• Center for American Progress: DACA Recipients’ Economic and Educational Gains Continue to Grow  The data illustrate that DACA recipients continue to make positive and significant contributions to the economy, including earning higher wages, which translates into higher tax revenue and economic growth that benefits all Americans. In addition, DACA recipients are buying cars, purchasing their first homes, and even creating new businesses. The survey’s results also show that at least 72 percent of the top 25 Fortune 500 companies employ DACA recipients. Moreover, 97 percent of respondents are currently employed or enrolled in school.
  • Center for American Progress: STATEMENT: “We Will Not Stop Until We Win Permanent Protection for Dreamers,” Says CAP Action’s Neera Tanden Reacting to Trump Ending DACA  Dreamers are our neighbors, our fellow students, our colleagues at work, and we will fight this action. While this may energize President Trump’s most anti-immigrant supporters, particularly coming on the heels of his shameful pardon of the infamous former Sheriff Joe Arpaio, it does not reflect the views of the majority of Americans who believe Dreamers should be given the chance to live permanently in the United States, the country they call home—and for many, the only home they’ve ever known.

Early Learning

Children must reach critical health and well-being benchmarks in order to thrive, be ready for kindergarten, and read at grade level by third grade. BUILD knows that families and communities are the primary source of this foundational support for children. We help state leaders create safe, healthy, nurturing early learning experiences for all children – to better support families and communities. These resources can help support your state's efforts in building early learning systems.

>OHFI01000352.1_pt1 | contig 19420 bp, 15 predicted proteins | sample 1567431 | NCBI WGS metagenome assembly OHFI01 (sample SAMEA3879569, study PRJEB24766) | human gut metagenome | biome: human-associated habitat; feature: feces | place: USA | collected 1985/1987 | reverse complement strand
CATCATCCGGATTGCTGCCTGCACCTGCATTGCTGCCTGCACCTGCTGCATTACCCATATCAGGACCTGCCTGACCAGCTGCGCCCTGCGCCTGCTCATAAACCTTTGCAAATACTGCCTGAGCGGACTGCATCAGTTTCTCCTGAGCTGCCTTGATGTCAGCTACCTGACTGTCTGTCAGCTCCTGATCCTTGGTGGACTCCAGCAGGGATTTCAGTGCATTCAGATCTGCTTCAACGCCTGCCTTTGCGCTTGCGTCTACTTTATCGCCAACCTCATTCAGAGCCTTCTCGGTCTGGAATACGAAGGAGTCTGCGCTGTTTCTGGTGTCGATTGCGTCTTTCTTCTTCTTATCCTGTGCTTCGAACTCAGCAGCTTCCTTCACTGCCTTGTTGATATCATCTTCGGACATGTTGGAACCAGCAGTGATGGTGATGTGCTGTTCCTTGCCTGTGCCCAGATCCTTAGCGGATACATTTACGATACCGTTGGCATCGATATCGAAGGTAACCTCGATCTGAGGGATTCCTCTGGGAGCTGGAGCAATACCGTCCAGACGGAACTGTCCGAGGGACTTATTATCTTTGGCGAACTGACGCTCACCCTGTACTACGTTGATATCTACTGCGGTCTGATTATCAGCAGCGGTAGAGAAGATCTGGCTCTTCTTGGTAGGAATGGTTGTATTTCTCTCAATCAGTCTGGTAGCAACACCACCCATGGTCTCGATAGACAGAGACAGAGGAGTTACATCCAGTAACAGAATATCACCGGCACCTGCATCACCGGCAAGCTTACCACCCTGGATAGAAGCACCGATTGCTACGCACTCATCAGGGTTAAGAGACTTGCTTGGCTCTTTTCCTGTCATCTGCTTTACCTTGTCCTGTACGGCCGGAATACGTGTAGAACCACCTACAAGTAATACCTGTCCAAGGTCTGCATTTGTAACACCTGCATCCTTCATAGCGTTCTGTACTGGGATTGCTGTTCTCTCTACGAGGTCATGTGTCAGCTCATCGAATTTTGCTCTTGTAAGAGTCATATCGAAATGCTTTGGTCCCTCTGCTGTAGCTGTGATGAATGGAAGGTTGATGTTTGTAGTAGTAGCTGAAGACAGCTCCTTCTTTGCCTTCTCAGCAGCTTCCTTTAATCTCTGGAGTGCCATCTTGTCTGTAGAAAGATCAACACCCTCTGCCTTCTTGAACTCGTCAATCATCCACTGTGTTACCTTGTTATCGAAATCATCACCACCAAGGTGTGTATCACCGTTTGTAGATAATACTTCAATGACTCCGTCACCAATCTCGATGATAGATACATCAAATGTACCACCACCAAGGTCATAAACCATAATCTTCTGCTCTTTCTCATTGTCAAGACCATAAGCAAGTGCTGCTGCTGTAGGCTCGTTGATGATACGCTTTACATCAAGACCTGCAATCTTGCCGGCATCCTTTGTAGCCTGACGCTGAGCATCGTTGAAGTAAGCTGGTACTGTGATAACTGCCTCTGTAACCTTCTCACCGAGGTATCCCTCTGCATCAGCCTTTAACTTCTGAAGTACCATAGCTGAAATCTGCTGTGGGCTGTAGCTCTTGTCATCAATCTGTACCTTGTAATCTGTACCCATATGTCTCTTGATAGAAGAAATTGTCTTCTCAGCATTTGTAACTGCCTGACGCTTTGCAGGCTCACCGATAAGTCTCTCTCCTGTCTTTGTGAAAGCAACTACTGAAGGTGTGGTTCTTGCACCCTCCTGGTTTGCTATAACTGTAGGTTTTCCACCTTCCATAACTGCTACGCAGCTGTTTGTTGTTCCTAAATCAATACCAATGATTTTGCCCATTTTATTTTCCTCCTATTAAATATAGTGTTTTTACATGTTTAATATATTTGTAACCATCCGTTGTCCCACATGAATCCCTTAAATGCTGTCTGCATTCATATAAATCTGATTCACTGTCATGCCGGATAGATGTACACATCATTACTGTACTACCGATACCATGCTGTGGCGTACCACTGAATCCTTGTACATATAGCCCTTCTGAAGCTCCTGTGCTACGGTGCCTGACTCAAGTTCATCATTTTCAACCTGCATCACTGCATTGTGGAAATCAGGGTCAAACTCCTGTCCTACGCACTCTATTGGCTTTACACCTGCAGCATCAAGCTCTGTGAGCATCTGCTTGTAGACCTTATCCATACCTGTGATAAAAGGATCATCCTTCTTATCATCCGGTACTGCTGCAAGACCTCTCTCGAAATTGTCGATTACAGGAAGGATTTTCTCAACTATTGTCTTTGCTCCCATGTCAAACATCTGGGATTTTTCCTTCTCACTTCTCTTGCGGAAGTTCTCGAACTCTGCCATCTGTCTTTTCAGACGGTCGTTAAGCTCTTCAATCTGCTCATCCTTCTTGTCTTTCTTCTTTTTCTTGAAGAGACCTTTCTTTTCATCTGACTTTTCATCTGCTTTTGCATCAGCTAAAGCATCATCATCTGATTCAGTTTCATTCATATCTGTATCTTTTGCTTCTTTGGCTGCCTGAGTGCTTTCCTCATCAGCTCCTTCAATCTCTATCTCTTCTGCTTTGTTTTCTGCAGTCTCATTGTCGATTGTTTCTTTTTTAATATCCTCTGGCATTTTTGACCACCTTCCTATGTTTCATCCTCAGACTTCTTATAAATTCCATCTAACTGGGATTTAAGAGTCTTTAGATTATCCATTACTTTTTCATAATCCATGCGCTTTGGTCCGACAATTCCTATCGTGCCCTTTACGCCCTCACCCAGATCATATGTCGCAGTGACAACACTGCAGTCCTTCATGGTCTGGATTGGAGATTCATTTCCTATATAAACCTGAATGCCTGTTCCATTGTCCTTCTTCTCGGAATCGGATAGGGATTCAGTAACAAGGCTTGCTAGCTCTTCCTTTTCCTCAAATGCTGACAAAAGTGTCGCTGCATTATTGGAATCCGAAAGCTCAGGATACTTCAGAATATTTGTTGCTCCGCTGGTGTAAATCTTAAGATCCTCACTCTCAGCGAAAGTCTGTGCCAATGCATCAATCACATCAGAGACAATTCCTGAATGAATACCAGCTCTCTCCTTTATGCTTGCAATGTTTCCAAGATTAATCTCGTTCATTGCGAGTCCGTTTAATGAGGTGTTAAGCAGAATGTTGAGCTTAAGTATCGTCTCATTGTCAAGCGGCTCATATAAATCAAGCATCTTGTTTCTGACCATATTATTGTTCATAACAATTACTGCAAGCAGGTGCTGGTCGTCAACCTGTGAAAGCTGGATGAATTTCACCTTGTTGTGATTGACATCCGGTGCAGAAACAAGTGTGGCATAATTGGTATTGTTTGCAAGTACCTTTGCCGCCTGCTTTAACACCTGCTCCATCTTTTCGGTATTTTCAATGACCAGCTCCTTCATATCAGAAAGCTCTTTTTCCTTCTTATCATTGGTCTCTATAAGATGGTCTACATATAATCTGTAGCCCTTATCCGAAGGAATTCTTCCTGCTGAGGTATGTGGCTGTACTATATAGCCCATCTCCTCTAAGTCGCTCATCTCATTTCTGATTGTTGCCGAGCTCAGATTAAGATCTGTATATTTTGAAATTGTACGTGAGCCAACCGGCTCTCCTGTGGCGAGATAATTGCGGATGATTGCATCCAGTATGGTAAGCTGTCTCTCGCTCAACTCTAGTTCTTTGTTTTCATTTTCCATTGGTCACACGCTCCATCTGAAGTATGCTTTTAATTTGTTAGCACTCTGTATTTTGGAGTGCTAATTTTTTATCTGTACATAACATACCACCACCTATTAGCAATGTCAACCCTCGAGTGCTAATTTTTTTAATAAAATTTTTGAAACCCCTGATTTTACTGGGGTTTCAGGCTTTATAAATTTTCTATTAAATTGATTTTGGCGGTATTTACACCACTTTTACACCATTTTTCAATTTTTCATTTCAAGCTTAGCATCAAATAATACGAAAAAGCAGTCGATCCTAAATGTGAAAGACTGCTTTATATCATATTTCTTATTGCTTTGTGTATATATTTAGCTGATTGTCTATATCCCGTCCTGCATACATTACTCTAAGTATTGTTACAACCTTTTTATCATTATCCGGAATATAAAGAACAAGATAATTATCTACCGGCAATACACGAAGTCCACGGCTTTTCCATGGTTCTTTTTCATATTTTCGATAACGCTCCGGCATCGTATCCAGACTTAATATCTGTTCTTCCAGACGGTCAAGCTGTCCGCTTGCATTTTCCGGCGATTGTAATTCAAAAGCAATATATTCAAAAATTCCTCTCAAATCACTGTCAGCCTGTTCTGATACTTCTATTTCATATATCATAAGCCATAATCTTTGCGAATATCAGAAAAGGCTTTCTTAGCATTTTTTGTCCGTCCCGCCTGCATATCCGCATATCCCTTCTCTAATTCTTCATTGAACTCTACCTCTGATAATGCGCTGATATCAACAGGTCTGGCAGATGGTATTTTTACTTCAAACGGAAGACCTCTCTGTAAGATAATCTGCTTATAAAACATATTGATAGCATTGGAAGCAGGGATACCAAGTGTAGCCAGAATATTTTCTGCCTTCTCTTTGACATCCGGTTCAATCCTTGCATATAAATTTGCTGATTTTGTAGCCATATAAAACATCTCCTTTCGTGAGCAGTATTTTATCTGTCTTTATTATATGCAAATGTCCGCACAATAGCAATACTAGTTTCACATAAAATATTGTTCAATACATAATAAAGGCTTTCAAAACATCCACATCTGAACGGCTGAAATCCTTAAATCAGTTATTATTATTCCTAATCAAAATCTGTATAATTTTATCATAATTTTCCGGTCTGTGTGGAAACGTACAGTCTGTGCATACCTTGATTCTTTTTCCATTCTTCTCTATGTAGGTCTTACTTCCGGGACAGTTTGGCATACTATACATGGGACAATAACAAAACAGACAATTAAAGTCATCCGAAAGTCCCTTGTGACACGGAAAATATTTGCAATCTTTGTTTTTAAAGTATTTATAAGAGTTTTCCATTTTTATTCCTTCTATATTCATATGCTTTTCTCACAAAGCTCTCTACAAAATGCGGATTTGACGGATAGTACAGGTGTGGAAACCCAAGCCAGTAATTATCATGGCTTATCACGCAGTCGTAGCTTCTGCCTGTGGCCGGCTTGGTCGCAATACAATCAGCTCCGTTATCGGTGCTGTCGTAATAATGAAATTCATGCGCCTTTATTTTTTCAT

• Center for American Progress: Mapping America’s Child Care Deserts  CAP’s geographic study of child care markets finds that approximately half of Americans across 22 states live in areas with an undersupply of child care options.
  • Illinois Education Research Council: Advancing the Illinois Early Childhood Education Workforce: A Model College and Career Pathway  This policy brief proposes a postsecondary education and career pathway model for Illinois early childhood educators. It delineates the proposed pathway within the Illinois context, describes the underlying rationale for its development, and concludes with recommendations for Illinois policymakers, State agencies, and institutions of higher education.

Health and Health Equity

BUILD Initiative’s health equity efforts have focused on raising awareness and expanding understanding of the social determinants of health, their connection to disparities in health and early learning outcomes of young children and their families, and to our goals of building early childhood systems that are comprehensive and of high quality and that promote equitable outcomes. In addition, our work in this areas underscores the urgency and proactive timing of acting in the first five years of life. These resources can help your state embed health and health equity into your systems work.

QRIS

Too many children in the United States lack access to excellent early childhood education and care opportunities. The challenge is acute for young children from linguistically, racially, and economically marginalized communities. While disparities in children’s development emerge well before kindergarten entry, high-quality early learning can ameliorate these disparities. A Quality Rating Improvement System (QRIS) can be part of the solution, as it serves as a process of incremental steps for programs to move up the quality continuum. A well-designed QRIS, the framework for an ECE System, has all the elements of a high-functioning standards-based system. This QRIS resource can help you improve on your state's QRIS.